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Trafficking in persons shall mean the recruitment, transportation, transfer, harbouring or receipt of persons, by means of the threat or use by force or other forms of coercion, of abduction, of fraud, of deception, of the abuse of power or of a position of vulnerability or of the giving and receiving of payments or benefits to achieve the consent of a person having control over another person, for the purpose of exploitation. Exploitation shall include, at a minimum, the exploitation of the prostitution of others or other forms of sexual exploitation, forced labour or services, slavery or practices similar to slavery, servitude or the removal of organs;

 

 

a)      The consent of a victim of trafficking in persons to the intended exploitation set forth in subparagraph a) of this article shall be irrelevant where any of the means set forth in subparagraph a) have been used;

 

b)      The recruitment, transportation, transfer, harbouring or receipt of a child for the purpose of exploitation shall be considered “trafficking in persons” even if this does not involve any of the means set forth insubparagraph a) of this article;

 

c)      “Child” shall mean any person under eighteen years of age. Based on the above definition of the UN Protocol, the National Plan of Action on the Elimination of Trafficking in Women and Children, formulated by Presidential Decree No: 88 Year 2002, defines trafficking as “trafficking in persons encompassing all forms of action undertaken by perpetrators of trafficking that have one or more elements of recruiting, transporting between regions and countries, transferring, sending, receiving and temporary placement or placement at their destination of people by using threats, verbal and physical abuse,abduction, fraud, deception, misuse of vulnerability (e.g. if someone has no alternative, is isolated, is addicted to drugs, trapped in debt), giving or receiving payments or profits in cases in which a person is used for prostitution and sexual exploitation (including paedophilia), legal or illegal migrant workers, child adoptions, fishing platform work, mail order brides, domestic helpers, begging, pornography, drug dealing, selling of body organs as well as other forms of exploitation.”

 

It is important to provide a clear definition of trafficking lest it be confused with regular migration and people smuggling. Once there is coercion, force or exploitation, migration turns into trafficking. The following description from an ILO publication will contrast the nuances of people smuggling and trafficking:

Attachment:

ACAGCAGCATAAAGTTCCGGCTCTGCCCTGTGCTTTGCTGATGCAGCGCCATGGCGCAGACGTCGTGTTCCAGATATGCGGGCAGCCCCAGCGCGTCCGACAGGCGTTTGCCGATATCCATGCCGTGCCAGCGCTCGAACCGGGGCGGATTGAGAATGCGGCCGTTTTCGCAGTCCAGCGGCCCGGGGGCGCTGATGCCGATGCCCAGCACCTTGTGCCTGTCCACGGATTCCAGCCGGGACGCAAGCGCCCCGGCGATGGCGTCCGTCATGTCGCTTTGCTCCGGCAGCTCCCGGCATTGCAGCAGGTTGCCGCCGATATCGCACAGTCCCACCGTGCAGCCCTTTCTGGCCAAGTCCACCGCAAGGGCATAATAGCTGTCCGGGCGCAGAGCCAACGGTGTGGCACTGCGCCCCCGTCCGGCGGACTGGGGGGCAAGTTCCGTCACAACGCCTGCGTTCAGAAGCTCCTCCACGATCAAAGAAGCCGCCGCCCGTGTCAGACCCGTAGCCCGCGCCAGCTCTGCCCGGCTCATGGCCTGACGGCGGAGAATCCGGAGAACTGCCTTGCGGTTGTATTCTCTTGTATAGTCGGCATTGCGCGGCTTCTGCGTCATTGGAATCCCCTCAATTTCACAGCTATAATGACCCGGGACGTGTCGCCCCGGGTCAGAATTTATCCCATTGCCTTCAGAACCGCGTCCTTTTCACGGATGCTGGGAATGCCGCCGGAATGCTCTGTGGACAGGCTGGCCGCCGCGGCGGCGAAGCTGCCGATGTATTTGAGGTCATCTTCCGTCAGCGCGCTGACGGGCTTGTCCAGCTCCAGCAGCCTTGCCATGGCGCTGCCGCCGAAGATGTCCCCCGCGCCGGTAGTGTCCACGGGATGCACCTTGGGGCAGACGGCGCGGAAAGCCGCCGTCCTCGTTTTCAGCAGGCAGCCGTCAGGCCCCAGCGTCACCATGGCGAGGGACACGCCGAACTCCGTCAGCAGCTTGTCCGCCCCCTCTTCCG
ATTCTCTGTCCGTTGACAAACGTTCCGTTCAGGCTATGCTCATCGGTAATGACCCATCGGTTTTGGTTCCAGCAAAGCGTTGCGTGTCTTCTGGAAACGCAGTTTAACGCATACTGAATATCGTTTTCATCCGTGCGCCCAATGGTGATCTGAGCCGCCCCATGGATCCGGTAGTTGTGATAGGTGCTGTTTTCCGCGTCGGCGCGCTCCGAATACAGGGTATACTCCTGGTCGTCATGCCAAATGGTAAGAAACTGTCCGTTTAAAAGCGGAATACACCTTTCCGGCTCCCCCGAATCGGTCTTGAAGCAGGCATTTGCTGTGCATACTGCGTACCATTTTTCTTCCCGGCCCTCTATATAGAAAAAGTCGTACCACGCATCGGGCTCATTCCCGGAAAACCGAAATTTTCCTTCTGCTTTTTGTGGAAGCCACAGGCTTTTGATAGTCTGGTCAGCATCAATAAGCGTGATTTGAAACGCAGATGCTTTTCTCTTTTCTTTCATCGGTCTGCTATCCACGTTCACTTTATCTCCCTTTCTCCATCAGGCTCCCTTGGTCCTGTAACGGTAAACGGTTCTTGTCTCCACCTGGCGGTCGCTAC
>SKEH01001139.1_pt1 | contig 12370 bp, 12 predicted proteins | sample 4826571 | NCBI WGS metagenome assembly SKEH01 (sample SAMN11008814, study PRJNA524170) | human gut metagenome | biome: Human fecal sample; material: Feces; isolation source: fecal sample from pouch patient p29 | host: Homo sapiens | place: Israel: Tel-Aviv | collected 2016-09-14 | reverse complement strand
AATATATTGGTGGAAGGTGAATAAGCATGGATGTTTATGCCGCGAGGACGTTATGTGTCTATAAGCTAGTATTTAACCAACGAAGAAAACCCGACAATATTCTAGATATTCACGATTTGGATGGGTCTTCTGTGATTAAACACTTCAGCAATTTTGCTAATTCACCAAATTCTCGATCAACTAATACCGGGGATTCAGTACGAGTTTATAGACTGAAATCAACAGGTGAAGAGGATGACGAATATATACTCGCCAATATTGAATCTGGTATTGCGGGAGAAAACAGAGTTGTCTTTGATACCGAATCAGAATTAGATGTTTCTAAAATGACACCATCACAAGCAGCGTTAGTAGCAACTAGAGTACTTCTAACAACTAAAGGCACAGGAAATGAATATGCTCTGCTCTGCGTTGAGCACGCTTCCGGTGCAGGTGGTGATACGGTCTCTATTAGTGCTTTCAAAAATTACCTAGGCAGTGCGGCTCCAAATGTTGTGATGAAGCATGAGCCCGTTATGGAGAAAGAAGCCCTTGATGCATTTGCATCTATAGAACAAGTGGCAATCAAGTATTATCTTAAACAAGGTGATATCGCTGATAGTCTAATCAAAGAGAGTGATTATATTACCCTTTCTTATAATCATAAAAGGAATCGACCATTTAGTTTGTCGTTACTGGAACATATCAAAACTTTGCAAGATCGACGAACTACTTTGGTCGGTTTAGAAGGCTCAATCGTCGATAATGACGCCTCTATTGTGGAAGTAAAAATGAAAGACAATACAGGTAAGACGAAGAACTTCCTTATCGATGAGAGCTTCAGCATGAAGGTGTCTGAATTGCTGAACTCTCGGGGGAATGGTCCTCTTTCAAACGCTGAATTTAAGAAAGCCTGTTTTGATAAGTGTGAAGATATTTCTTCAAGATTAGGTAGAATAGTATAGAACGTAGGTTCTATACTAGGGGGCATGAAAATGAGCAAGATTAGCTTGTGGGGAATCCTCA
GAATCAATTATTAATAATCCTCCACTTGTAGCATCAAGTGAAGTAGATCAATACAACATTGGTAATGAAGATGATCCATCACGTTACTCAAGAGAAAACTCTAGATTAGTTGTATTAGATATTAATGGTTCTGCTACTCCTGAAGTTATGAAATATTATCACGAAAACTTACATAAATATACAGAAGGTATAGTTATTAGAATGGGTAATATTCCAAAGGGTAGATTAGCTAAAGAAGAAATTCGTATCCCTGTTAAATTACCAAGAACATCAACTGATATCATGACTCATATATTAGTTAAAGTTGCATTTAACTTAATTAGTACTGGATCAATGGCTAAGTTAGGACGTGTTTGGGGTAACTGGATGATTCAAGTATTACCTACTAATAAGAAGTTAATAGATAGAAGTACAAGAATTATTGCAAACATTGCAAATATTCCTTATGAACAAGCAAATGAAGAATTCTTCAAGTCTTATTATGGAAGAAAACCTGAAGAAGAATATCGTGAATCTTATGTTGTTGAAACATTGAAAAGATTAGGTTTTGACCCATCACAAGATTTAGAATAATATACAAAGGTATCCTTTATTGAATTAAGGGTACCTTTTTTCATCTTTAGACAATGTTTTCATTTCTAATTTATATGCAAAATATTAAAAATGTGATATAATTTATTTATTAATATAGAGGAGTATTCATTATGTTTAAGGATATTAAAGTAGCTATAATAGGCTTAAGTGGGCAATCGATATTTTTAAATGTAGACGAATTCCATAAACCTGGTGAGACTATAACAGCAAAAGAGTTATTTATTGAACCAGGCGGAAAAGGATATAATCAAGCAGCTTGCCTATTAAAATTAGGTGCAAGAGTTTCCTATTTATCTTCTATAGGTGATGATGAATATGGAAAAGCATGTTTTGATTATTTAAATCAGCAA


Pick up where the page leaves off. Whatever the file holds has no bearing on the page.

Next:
“In practice, it is not always easy to differentiate between people smuggling and trafficking, because |’voluntary’ agreement may be a result of deception, or may involve an individual or family entering into debt to pay for the travel, debt that puts them at the mercy of the lender. It may result in physical confinement when the human cargo is locked into a vehicle or into a sending or reception centre. It may result in forced labour, where compliance is assured because documents have been confiscated, or by threats of disclosure to the authorities. In these cases, the ‘voluntary’ agreement has become a ticket to trafficking”. International bodies have addressed trafficking and counter-trafficking measures in a variety of declarations, resolutions and other

instruments, such as1:

 

a. Universal Declaration of Human Rights, 1948.

b. Declaration on the Rights of the Child, 1959.

c.  Vienna Declaration and Programme of Action of the World Conference on Human Rights, 1993.

d. Declaration on the Elimination of Violence against Women, 1993.

e.  Programme of Action of the International Conference on Population and Development, Cairo, 1994.

g. World Summit for Social Development, Copenhagen, 1995.

h. Beijing Declaration and Platform for Actions of the Fourth World Conference on Women, 1995.

i. ECE Regional Preparatory Meeting on the 2000 Review of Implementation of the Beijing Platform for Action, 2000.

j. United National General Assembly has, since 1993, adopted a series of resolutions on the Trafficking in Women and Girls and on the Need to Adopt Efficient International Measures for the Prevention, Eradication of the Sale of Children, Child Prostitution and Child Pornography and on Measures for the Prevention of Smuggling of Aliens.

k. The Economic and Social Council has adopted a series of resolutions, such as the Resolution on Measures to Prevent Illicit International Trafficking in Children and to Establish Penalties Appropriate to Such Offences (1996), the Resolution on Action against Illegal Trafficking in Migrants, Including by Sea (1998), the Resolution on Action to Combat International Trafficking in Women and Children (1998), and the Resolution on Human Rights of Migrants (1999).

l. Commission of Human Rights, since 1996 has adopted several resolutions on “Traffic in Women and Girls”, on “Contemporary Forms of Slavery” and on the “Rights of the Child”, whereby governments, intergovernmental and non-governmental organizations, and other bodies are called upon to continue and Develop new measures to combat trafficking in women and children.

m. From the office of the Secretary General and the office of the High Commissioner of Human Rights several reports on Traffic in Women and Girls.

n. The Special Rapporteur on the Sale of Children, Child Prostitution and Child Pornography, the Special Rapporteur on Violence against Women, as well as the Working Group on Contemporary Forms of Slavery have all reported about trafficking.  

 

An extract from “Combatting Trafficking in Southeast Asia: A Review of Policy and Programme Responses, a paper prepared by Annuske Derks for IOM, 2000.

@GREATAFRICA 2013